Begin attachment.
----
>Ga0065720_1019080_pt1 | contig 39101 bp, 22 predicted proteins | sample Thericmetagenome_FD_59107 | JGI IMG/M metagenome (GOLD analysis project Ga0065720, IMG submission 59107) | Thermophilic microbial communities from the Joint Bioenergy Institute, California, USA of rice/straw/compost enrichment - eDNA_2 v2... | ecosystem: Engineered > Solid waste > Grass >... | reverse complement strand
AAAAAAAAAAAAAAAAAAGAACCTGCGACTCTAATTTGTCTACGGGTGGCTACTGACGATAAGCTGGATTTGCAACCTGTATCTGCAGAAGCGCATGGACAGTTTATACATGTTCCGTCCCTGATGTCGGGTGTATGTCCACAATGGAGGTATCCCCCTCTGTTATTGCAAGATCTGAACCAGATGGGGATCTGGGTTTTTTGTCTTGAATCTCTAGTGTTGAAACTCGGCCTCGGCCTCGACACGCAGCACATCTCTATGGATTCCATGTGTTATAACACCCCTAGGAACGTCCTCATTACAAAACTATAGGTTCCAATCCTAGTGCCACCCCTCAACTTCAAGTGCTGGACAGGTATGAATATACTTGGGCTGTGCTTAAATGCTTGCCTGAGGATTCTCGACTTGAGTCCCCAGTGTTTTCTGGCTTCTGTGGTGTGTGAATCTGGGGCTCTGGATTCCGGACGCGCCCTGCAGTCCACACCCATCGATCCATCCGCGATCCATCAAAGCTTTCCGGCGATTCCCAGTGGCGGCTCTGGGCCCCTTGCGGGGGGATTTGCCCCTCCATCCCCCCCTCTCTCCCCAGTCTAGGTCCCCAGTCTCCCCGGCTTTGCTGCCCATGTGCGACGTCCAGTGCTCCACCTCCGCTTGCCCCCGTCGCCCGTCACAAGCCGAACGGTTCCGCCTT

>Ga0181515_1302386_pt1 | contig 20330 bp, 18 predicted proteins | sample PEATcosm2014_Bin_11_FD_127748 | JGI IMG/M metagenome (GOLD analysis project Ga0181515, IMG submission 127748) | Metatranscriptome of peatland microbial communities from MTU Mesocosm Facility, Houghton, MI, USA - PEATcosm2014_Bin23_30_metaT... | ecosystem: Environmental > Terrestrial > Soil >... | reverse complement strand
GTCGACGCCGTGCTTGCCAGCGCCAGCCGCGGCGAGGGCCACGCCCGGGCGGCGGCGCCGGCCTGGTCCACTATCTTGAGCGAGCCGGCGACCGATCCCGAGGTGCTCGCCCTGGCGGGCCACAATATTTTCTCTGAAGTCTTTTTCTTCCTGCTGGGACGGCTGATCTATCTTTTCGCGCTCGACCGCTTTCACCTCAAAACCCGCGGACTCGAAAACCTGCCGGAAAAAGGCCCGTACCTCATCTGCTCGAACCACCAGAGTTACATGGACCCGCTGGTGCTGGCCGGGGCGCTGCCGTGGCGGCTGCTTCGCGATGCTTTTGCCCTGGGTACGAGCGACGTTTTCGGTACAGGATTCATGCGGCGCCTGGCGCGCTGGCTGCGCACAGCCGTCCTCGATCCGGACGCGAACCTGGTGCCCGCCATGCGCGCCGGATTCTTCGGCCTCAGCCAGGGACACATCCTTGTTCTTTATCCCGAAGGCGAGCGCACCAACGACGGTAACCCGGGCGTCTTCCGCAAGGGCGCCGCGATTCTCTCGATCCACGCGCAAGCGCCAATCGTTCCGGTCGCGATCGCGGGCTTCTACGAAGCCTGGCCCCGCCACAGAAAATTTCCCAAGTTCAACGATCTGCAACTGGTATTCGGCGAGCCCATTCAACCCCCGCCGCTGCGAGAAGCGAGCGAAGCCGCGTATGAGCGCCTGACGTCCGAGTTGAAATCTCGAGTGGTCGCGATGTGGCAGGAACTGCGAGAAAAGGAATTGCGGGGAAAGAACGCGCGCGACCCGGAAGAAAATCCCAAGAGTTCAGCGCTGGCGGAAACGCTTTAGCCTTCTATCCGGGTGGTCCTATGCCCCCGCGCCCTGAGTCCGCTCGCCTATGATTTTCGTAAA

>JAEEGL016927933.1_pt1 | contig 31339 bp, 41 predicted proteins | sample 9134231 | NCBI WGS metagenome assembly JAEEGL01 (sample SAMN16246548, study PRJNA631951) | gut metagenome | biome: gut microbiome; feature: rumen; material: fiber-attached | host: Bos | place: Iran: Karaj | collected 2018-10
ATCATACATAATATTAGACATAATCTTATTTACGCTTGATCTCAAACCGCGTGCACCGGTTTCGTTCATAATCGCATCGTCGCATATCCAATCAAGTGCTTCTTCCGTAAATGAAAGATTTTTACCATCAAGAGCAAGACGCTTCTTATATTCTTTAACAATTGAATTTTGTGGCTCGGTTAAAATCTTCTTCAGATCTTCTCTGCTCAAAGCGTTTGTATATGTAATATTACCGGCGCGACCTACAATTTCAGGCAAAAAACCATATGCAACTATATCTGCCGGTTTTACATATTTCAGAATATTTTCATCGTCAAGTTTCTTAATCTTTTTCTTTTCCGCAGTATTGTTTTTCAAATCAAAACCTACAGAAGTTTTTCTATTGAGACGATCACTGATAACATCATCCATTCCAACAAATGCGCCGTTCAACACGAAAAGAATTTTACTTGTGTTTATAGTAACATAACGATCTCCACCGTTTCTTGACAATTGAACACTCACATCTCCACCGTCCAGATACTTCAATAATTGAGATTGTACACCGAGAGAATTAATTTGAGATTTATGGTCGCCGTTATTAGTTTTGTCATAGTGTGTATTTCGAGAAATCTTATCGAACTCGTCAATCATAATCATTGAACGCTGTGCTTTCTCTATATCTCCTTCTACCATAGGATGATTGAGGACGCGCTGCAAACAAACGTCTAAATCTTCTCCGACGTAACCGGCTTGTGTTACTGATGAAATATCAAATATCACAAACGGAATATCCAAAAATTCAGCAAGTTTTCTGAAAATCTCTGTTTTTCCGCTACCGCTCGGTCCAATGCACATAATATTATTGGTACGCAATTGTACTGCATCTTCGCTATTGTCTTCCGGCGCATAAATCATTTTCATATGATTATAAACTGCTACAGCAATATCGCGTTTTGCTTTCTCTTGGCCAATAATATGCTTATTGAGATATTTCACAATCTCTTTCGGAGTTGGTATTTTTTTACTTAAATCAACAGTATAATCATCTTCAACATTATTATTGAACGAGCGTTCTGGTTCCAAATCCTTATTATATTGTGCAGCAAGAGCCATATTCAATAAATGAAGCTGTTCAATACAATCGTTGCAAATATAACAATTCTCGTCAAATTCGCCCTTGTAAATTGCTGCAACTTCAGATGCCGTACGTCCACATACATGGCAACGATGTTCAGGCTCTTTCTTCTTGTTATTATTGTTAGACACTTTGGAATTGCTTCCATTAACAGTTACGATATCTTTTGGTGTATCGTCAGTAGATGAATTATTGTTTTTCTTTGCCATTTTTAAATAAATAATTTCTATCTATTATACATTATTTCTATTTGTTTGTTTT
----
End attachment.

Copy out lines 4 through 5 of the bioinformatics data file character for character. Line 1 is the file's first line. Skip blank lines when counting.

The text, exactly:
GTCGACGCCGTGCTTGCCAGCGCCAGCCGCGGCGAGGGCCACGCCCGGGCGGCGGCGCCGGCCTGGTCCACTATCTTGAGCGAGCCGGCGACCGATCCCGAGGTGCTCGCCCTGGCGGGCCACAATATTTTCTCTGAAGTCTTTTTCTTCCTGCTGGGACGGCTGATCTATCTTTTCGCGCTCGACCGCTTTCACCTCAAAACCCGCGGACTCGAAAACCTGCCGGAAAAAGGCCCGTACCTCATCTGCTCGAACCACCAGAGTTACATGGACCCGCTGGTGCTGGCCGGGGCGCTGCCGTGGCGGCTGCTTCGCGATGCTTTTGCCCTGGGTACGAGCGACGTTTTCGGTACAGGATTCATGCGGCGCCTGGCGCGCTGGCTGCGCACAGCCGTCCTCGATCCGGACGCGAACCTGGTGCCCGCCATGCGCGCCGGATTCTTCGGCCTCAGCCAGGGACACATCCTTGTTCTTTATCCCGAAGGCGAGCGCACCAACGACGGTAACCCGGGCGTCTTCCGCAAGGGCGCCGCGATTCTCTCGATCCACGCGCAAGCGCCAATCGTTCCGGTCGCGATCGCGGGCTTCTACGAAGCCTGGCCCCGCCACAGAAAATTTCCCAAGTTCAACGATCTGCAACTGGTATTCGGCGAGCCCATTCAACCCCCGCCGCTGCGAGAAGCGAGCGAAGCCGCGTATGAGCGCCTGACGTCCGAGTTGAAATCTCGAGTGGTCGCGATGTGGCAGGAACTGCGAGAAAAGGAATTGCGGGGAAAGAACGCGCGCGACCCGGAAGAAAATCCCAAGAGTTCAGCGCTGGCGGAAACGCTTTAGCCTTCTATCCGGGTGGTCCTATGCCCCCGCGCCCTGAGTCCGCTCGCCTATGATTTTCGTAAA

>JAEEGL016927933.1_pt1 | contig 31339 bp, 41 predicted proteins | sample 9134231 | NCBI WGS metagenome assembly JAEEGL01 (sample SAMN16246548, study PRJNA631951) | gut metagenome | biome: gut microbiome; feature: rumen; material: fiber-attached | host: Bos | place: Iran: Karaj | collected 2018-10